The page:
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52 Ancestors, nos. 2 and 3: Morris Lauter and Julia (Chavid) Rosenfeld

Nothing like a blogging resolution to bring blogging to a halt, eh? I'll play catch-up by doing a couple of ancestors at once. 

Morris and Julia* Rosenfeld Lauter were my great-great-grandparents on my mother's side. That side of my family has been in Philadelphia from the beginning — the beginning being Morris's arrival from Ukraine in 1891. The Lauters and the Rosenfelds came from Berdichev, a famous shtetl in the region of Kiev. Morris came to the U.S. by himself in 1891, and Julia followed a year later with their children. All five of their children, Mary, Abe (my great-grandfather), Rose, Fannie, and Lizzy, were born in the old country. In 1892, when Julia traveled to the U.S. with them, the oldest of them was 7 and the youngest was an infant. The mind boggles at what such a journey must have been like.

"My grandmother spoke only Jewish"

My grandmother Hope, Julia's granddaughter, used to tell me, "My grandmother spoke only Jewish and I spoke only English, but we understood each other perfectly." I suspect that's a pattern repeated across the generations in many immigrant families. It suggests that my grandmother Hope knew a Yiddish-speaking environment in her earliest years — something of which we (or at least I) otherwise had no hint during Hope's later years. Morris died in the year Hope was born, but Julia lived until Hope was 27, so my grandmother knew her Yiddish-speaking grandmother for a significant portion of her life.

The census, on the other hand, offers an interesting and different window on the linguistic state of affairs: in 1900, the census recorded the linguistic and literacy competence of residents. Julia is listed as speaking English and being able to read, but not being able to write. Here's a detail of the entry for the Lauter family in the 1900 census. It shows that Morris (listed first) came in 1891 and Julia and the children a year later. The boxes to the right contain answers to the questions Can read? Can write? Can speak Engliish? For Julia (second line), the answers are yes-no-yes.


Who knows whether this means she could read English but not write it, or read Yiddish but not write it, or...? It's easy to imagine that she could speak some English when she needed to, but chose to speak Yiddish at home, which is what her granddaughter remembered.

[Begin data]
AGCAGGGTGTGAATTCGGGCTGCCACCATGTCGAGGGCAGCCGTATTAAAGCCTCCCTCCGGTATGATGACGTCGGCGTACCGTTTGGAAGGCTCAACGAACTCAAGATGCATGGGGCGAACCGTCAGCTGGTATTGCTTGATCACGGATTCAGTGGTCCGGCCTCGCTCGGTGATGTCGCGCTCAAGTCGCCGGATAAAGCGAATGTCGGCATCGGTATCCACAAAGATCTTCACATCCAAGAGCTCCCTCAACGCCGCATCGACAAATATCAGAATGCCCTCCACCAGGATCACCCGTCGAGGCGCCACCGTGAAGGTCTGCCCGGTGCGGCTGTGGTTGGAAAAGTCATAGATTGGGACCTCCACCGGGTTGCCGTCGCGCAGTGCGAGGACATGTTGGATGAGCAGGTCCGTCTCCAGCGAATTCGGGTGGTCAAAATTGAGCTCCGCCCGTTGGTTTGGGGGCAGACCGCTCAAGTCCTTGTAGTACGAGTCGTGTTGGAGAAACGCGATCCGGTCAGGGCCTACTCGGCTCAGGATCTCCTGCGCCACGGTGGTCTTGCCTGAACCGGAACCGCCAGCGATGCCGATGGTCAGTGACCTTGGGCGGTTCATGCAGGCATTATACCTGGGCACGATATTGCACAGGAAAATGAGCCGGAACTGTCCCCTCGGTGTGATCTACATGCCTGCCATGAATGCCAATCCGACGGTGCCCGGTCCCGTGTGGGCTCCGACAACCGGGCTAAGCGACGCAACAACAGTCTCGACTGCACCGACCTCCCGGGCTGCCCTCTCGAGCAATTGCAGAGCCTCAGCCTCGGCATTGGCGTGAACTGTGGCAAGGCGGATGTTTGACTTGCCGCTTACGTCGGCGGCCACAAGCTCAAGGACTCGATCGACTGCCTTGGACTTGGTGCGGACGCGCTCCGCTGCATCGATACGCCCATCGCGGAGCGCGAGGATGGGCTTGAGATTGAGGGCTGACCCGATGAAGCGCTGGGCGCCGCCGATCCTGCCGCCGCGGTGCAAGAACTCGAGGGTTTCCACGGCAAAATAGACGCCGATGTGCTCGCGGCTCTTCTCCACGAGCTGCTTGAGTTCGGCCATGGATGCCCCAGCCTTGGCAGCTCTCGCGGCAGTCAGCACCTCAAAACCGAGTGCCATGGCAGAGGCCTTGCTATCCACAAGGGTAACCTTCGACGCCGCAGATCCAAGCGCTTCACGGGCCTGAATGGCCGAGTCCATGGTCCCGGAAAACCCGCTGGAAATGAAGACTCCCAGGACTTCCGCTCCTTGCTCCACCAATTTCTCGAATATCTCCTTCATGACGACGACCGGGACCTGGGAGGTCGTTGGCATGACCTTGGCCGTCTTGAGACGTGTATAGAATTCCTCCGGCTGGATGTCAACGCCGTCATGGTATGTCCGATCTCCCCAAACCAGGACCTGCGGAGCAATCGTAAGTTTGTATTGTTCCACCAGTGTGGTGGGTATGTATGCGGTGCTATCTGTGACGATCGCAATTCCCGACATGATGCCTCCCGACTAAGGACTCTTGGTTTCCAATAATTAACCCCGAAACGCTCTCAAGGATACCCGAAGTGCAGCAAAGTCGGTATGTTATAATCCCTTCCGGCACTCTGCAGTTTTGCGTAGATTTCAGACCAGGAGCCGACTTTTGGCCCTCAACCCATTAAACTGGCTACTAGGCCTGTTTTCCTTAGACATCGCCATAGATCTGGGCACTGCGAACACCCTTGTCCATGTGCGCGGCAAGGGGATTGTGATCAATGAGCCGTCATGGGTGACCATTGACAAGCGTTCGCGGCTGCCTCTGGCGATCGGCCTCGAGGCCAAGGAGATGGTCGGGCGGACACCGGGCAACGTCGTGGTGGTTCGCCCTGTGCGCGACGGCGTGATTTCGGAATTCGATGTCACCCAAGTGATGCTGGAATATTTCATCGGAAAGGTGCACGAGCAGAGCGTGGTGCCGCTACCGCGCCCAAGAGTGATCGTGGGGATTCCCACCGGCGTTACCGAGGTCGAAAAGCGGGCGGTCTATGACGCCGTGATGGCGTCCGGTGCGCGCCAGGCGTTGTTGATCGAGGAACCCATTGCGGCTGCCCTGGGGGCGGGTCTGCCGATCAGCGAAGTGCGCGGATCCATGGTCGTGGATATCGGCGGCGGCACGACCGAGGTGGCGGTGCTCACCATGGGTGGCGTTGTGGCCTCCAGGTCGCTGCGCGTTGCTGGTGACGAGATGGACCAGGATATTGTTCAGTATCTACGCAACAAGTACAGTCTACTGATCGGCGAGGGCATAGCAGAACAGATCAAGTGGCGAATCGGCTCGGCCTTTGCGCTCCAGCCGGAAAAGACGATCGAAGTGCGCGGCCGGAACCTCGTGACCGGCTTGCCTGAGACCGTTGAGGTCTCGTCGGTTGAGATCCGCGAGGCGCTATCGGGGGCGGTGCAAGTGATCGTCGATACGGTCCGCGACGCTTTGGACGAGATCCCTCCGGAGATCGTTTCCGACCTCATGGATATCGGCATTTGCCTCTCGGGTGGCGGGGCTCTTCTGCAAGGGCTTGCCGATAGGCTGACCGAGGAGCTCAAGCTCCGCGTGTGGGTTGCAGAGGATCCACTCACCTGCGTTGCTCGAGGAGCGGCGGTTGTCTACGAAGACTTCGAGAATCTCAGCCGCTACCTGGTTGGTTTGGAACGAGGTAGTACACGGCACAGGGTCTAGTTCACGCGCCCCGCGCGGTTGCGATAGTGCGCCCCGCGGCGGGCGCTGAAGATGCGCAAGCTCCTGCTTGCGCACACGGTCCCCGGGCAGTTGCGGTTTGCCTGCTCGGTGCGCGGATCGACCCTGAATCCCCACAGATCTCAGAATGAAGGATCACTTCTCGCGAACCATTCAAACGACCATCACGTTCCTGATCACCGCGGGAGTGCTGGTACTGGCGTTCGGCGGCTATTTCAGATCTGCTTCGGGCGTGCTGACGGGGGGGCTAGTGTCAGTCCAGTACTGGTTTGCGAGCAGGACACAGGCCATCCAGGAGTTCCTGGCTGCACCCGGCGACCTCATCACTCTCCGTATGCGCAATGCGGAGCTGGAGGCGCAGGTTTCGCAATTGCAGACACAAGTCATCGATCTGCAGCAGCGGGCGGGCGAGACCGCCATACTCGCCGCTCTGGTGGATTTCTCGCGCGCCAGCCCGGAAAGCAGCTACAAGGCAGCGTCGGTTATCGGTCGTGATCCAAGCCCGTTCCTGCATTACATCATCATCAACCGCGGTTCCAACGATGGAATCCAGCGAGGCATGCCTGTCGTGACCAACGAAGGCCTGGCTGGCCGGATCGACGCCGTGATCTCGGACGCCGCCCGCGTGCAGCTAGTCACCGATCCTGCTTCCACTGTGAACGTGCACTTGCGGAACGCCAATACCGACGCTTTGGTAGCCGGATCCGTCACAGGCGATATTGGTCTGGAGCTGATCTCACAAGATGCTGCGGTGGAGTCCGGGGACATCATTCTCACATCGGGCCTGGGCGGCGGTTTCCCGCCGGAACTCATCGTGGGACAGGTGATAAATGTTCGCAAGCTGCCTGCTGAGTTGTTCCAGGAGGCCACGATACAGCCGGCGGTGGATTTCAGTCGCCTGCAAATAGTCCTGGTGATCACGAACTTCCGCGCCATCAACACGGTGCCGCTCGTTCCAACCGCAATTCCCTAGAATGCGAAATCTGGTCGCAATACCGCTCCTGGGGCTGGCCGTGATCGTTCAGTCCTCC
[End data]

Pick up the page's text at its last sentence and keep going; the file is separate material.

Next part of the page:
Looking around the neighborhood with Google Maps

Despite my Philadelphia connections, including having gone to college nearby, I'd never really thought about the geography of Jewish Philadelphia around the turn of the last century. When I was pulling together my notes for this post, I was reminded that Morris's occupation was listed as a grocer – a fact confirmed by his listings in city directories from 1899 on – and I finally thought to look up his address in Google Maps. 518 Lombard Street is now a very nicely renovated corner townhouse, with what looks like it could have been a commercial space on the ground floor. It's reasonable to expect that the Lauters lived above their shop. 

View Larger Map

Since I don't know that neighborhood well, I then thought to "walk around" virtually to see what was nearby. Lo and behold, look what's directly across the street!

A rather splendid synagogue, which turns out to be historic Congregation B'nai Abraham. That impressive building was not built until 1910, but the Lauters' residence (and business) at that corner puts them right at the center of Jewish life in that part of Philly in those days. The major commercial center in the community was 4th Street (Der Ferder) above South Street, just a couple of blocks away.